As a result, the final budget represents the outcome, at the end of the financial year, of active budget management, including all measures that have an effect on the total Commission budget — carry-overs, amending budgets and transfers — which have been proposed and passed during the financial year.

Evolution of appropriations by heading in 2012 (million EUR)


Initial voted budget
without reserve)

Carry-over from 2011


Total impact
of transfers

Unused reserve

Final budget


128 816

1 074

6 717



136 820


Competitiveness for growth and employment

11 381





12 142


Cohesion for growth and employment

43 836


4 387



48 519


Preservation and management of natural resources

56 909


1 058



58 092


Freedom, security and justice














1 389


The EU as a global player

6 955



– 189


6 829



8 274





8 988

From an accounting point of view, the budget out-turn is — in general terms — the difference between all revenue and expenditure, the positive difference being a surplus. Of the final budget for 2012 totalling EUR 136 892 million, EUR 135 602 million — or 99 % — has been used.

Active budget management 2000–12 (million EUR)

Financial regulation

The financial regulation lays down the rules for the establishment and implementation of the EU budget. Both the financial regulation 1 and its rules of application were updated in 2012 as part of a revision of the financial rules for EU-funded programmes. The delivery of EU funds to businesses, NGOs, researchers, students, municipalities and other recipients has been improved as of 1 January 2013 thanks to simplified proced­ures. The new legislation increases transparency and introduces higher accountability for anyone dealing with EU finances. It includes wider possibilities to use lump sums and flat rates for smaller amounts, eliminates the need to fill in the same details every time an application is made for EU funds and introduces online applications as well as many other new features.

Accounting framework

Since its introduction in January 2005, accrual-based accounting has become a key part of the Commission’s continued efforts to modernise the management of EU finances. Accrual-based accounts recognise revenue when earned, rather than when collected. Expenses are recognised when incurred rather than when paid. This contrasts with cash-based accounting that recognises transactions and other events only when cash is received or paid.

The accounting rules governing the preparation of the EU accounts are based on internationally accepted standards for the public sector — the IPSAS (i.e. International Public Sector Accounting Standards).

Annual accounts

The daily accounting is kept, and the annual accounts are drawn up, in accordance with the financial regulation and the EU accounting rules. The accounting system of the European institutions comprises two sets of accounts: the general accounts (i.e. financial statements) and the budgetary accounts. The combination of these two provides the annual accounts. The accounts are kept in euros on the basis of the calendar year. The annual financial statements aim to present, in a true and fair manner, the financial position and the performance of the EU for a given year, together with explanatory notes giving further information on the figures presented. The same accounting rules are applied in all the consolidated European bodies. The budgetary accounts provide information on the implementation of the EU budget for a given year, including the budget result for the year.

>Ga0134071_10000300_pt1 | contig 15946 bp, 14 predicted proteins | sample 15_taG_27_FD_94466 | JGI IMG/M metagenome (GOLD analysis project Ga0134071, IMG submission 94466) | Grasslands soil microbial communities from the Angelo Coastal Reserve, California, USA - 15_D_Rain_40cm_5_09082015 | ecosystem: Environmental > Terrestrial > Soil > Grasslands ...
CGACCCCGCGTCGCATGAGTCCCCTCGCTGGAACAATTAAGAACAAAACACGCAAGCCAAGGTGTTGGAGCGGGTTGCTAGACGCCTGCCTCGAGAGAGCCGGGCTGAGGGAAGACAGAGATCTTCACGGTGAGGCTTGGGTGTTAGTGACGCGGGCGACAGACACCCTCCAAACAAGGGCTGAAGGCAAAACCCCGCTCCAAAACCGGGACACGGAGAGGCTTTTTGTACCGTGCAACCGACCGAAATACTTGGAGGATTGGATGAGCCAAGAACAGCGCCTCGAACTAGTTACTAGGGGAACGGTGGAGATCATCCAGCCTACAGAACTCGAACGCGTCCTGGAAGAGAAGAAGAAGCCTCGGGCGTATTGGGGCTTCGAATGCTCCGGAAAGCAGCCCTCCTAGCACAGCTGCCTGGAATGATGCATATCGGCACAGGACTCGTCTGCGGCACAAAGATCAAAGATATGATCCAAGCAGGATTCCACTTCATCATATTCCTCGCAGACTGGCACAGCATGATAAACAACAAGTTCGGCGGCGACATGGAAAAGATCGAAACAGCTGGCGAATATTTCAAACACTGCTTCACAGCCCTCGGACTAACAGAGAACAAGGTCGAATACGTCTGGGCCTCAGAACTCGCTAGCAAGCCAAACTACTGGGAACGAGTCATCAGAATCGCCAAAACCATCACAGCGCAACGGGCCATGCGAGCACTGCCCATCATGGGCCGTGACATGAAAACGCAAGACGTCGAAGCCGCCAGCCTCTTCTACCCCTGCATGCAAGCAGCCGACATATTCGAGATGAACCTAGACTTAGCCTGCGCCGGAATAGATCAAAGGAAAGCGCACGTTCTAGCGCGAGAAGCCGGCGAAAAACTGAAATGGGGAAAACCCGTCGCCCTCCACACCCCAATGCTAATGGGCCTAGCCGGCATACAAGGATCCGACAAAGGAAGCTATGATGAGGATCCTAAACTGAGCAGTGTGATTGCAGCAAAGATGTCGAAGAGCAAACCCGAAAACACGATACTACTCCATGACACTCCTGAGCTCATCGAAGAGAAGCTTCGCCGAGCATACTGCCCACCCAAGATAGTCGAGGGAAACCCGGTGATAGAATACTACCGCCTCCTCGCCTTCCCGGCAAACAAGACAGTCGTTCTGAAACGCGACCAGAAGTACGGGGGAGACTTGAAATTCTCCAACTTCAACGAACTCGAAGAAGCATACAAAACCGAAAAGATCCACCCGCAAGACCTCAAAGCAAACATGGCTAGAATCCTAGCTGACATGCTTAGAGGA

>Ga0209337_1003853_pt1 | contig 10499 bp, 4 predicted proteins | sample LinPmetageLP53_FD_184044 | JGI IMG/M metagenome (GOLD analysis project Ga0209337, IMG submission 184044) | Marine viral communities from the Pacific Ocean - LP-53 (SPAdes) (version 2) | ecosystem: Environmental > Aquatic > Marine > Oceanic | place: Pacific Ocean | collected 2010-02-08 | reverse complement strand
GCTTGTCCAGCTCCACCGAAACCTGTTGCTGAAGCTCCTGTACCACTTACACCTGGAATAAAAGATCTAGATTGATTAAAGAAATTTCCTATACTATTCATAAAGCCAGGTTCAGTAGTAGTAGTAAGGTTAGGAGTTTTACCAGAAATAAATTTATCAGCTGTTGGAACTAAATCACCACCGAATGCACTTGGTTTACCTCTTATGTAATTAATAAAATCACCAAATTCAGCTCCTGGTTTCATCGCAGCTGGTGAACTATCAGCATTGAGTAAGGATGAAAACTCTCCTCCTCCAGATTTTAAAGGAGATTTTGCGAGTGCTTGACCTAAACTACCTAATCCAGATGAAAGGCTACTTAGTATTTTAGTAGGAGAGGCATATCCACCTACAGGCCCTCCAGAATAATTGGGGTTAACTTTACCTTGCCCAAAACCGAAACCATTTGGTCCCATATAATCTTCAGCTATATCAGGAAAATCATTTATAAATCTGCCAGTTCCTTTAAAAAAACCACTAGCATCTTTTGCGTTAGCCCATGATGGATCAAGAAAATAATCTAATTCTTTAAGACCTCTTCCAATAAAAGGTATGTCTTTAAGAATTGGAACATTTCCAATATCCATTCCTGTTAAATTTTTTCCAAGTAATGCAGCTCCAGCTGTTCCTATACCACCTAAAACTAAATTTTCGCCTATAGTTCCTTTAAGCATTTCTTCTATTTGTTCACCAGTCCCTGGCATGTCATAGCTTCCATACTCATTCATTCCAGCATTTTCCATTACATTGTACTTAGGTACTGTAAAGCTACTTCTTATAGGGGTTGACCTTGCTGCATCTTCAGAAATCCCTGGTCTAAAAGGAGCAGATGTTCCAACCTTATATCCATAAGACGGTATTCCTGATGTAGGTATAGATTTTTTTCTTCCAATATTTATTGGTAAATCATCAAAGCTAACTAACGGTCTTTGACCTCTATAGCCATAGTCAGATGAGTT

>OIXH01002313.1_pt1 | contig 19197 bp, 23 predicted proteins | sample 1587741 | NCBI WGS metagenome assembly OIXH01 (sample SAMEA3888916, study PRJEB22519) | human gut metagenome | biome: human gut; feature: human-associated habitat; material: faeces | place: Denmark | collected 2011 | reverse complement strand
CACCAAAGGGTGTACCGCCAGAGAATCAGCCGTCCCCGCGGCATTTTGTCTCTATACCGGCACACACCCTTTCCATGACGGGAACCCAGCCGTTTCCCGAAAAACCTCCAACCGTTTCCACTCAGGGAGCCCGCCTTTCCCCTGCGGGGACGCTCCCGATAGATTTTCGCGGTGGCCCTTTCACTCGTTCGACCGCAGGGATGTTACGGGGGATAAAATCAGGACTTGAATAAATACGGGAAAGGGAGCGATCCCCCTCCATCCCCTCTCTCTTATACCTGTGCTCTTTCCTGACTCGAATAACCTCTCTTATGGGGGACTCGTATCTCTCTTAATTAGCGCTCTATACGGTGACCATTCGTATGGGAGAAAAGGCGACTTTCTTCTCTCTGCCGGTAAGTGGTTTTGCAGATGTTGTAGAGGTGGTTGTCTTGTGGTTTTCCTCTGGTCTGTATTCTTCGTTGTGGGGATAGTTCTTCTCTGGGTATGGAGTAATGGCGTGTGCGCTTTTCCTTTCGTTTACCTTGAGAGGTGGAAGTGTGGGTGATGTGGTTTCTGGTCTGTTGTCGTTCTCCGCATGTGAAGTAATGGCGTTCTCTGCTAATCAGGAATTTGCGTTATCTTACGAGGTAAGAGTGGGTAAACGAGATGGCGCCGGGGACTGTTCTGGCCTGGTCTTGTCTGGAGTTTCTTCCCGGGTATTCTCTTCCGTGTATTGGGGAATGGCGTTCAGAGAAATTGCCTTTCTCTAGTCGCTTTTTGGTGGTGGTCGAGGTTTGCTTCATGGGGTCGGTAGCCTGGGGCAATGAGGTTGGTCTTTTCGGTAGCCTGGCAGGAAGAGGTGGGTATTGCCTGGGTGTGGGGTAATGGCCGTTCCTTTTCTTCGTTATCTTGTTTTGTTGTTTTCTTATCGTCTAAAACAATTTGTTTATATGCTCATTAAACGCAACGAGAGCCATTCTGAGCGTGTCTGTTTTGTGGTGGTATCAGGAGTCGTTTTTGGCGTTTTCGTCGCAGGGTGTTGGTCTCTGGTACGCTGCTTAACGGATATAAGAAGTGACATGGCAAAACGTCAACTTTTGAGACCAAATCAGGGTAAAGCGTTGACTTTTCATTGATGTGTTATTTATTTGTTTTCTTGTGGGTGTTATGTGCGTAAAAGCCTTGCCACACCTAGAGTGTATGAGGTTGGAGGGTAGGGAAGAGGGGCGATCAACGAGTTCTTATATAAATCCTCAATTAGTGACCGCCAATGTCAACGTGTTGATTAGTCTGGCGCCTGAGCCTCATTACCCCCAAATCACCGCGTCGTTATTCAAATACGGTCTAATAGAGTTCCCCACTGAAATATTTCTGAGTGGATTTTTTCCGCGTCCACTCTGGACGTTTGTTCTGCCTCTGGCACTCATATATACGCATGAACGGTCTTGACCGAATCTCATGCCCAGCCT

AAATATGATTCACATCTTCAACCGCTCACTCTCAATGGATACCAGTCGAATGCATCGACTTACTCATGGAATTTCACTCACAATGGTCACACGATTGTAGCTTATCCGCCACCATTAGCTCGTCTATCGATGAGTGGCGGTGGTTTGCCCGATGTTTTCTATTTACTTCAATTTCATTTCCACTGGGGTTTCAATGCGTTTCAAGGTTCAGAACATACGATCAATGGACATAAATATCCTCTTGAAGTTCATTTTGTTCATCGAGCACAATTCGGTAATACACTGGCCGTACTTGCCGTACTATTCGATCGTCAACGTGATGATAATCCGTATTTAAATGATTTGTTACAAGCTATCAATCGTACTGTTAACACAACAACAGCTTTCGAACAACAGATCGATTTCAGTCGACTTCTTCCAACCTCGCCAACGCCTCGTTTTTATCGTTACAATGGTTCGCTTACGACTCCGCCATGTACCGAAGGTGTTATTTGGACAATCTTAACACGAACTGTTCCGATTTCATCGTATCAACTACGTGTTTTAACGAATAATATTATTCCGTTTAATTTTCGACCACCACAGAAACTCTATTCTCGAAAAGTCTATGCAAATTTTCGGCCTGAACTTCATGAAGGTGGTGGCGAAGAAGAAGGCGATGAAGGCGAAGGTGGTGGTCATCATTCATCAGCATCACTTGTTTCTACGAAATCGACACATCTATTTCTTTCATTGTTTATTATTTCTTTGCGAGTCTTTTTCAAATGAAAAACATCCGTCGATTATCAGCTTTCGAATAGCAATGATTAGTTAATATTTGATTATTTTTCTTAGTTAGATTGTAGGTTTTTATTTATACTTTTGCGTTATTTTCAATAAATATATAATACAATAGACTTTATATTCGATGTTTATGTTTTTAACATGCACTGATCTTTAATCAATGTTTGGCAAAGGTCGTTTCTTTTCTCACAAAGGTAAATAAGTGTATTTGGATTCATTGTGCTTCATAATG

The Commission’s accounting officer prepares both the consolidated EU and the Commission annual accounts. Following audit by the European Court of Auditors (ECA), both these annual accounts are adopted by the Commission and transmitted to the Parliament and the Council for discharge. Monthly and quarterly reporting on budget implementation is also made online (Europa website).

Treasury management

The Commission has accounts with Member State treasuries, central banks and commercial banks. The source of EU finance is almost entirely own resources. These are credited twice a month to the accounts opened with Member State treasuries or central banks. The funds are used to fund payments through commercial bank accounts on the ‘just-in-time’ principle.

The Commission’s Directorate-General for the Budget establishes the cash flow forecasting, which is done for the very short term, for the month to come and for the budgetary year. Member States make their contributions to the budget in their national currencies, while most of the Commission’s payments are denominated in euros. The Commission has therefore to make foreign exchange transactions in order to have the euros necessary to make payments in those Member States that have not yet adopted the euro and to make payments in non-European Union currencies.

In 2012, 0.7 % out of a total of 1 855 119 payments made were executed through treasuries and central banks, representing 72 % of the total amount of payments. The remaining 99.3 % of payments were made through commercial banks (representing 28 % of the total amount of payments). Most of the Commission funds are kept in Member State and central bank accounts.